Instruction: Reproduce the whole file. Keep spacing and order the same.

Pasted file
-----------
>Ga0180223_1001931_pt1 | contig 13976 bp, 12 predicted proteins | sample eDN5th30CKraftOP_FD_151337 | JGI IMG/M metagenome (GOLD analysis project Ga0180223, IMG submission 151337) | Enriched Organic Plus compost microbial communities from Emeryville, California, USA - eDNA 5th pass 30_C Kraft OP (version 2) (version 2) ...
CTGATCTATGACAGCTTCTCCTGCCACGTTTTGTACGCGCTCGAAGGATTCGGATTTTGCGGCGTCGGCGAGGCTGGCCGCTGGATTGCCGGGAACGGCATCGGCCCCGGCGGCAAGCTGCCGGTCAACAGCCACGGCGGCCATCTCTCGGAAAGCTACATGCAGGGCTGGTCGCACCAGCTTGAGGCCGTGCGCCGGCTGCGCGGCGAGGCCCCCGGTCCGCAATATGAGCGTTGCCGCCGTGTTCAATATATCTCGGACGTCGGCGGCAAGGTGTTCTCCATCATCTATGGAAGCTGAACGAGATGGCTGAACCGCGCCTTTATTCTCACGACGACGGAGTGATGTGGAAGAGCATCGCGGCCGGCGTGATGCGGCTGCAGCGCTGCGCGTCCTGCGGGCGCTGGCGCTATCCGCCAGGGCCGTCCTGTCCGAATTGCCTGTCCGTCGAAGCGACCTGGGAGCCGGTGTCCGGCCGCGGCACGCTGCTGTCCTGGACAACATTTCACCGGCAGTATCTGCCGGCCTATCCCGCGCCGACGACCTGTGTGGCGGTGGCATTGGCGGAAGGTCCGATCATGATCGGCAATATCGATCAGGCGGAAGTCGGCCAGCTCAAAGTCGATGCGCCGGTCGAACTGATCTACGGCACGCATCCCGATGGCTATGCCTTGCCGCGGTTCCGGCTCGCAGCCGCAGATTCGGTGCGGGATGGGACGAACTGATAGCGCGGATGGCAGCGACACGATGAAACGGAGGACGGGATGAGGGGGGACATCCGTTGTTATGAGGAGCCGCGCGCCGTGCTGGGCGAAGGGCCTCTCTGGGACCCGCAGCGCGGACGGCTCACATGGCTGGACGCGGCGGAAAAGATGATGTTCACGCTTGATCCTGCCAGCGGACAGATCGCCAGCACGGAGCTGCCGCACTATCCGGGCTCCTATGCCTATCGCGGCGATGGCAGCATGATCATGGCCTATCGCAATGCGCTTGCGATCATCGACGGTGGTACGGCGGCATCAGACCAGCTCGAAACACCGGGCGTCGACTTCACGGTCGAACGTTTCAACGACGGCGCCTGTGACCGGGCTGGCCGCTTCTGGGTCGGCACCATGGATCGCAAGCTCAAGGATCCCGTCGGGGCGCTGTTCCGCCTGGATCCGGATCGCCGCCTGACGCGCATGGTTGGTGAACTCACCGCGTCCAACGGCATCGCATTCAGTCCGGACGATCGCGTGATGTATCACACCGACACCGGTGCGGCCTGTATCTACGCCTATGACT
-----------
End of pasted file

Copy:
>Ga0180223_1001931_pt1 | contig 13976 bp, 12 predicted proteins | sample eDN5th30CKraftOP_FD_151337 | JGI IMG/M metagenome (GOLD analysis project Ga0180223, IMG submission 151337) | Enriched Organic Plus compost microbial communities from Emeryville, California, USA - eDNA 5th pass 30_C Kraft OP (version 2) (version 2) ...
CTGATCTATGACAGCTTCTCCTGCCACGTTTTGTACGCGCTCGAAGGATTCGGATTTTGCGGCGTCGGCGAGGCTGGCCGCTGGATTGCCGGGAACGGCATCGGCCCCGGCGGCAAGCTGCCGGTCAACAGCCACGGCGGCCATCTCTCGGAAAGCTACATGCAGGGCTGGTCGCACCAGCTTGAGGCCGTGCGCCGGCTGCGCGGCGAGGCCCCCGGTCCGCAATATGAGCGTTGCCGCCGTGTTCAATATATCTCGGACGTCGGCGGCAAGGTGTTCTCCATCATCTATGGAAGCTGAACGAGATGGCTGAACCGCGCCTTTATTCTCACGACGACGGAGTGATGTGGAAGAGCATCGCGGCCGGCGTGATGCGGCTGCAGCGCTGCGCGTCCTGCGGGCGCTGGCGCTATCCGCCAGGGCCGTCCTGTCCGAATTGCCTGTCCGTCGAAGCGACCTGGGAGCCGGTGTCCGGCCGCGGCACGCTGCTGTCCTGGACAACATTTCACCGGCAGTATCTGCCGGCCTATCCCGCGCCGACGACCTGTGTGGCGGTGGCATTGGCGGAAGGTCCGATCATGATCGGCAATATCGATCAGGCGGAAGTCGGCCAGCTCAAAGTCGATGCGCCGGTCGAACTGATCTACGGCACGCATCCCGATGGCTATGCCTTGCCGCGGTTCCGGCTCGCAGCCGCAGATTCGGTGCGGGATGGGACGAACTGATAGCGCGGATGGCAGCGACACGATGAAACGGAGGACGGGATGAGGGGGGACATCCGTTGTTATGAGGAGCCGCGCGCCGTGCTGGGCGAAGGGCCTCTCTGGGACCCGCAGCGCGGACGGCTCACATGGCTGGACGCGGCGGAAAAGATGATGTTCACGCTTGATCCTGCCAGCGGACAGATCGCCAGCACGGAGCTGCCGCACTATCCGGGCTCCTATGCCTATCGCGGCGATGGCAGCATGATCATGGCCTATCGCAATGCGCTTGCGATCATCGACGGTGGTACGGCGGCATCAGACCAGCTCGAAACACCGGGCGTCGACTTCACGGTCGAACGTTTCAACGACGGCGCCTGTGACCGGGCTGGCCGCTTCTGGGTCGGCACCATGGATCGCAAGCTCAAGGATCCCGTCGGGGCGCTGTTCCGCCTGGATCCGGATCGCCGCCTGACGCGCATGGTTGGTGAACTCACCGCGTCCAACGGCATCGCATTCAGTCCGGACGATCGCGTGATGTATCACACCGACACCGGTGCGGCCTGTATCTACGCCTATGACT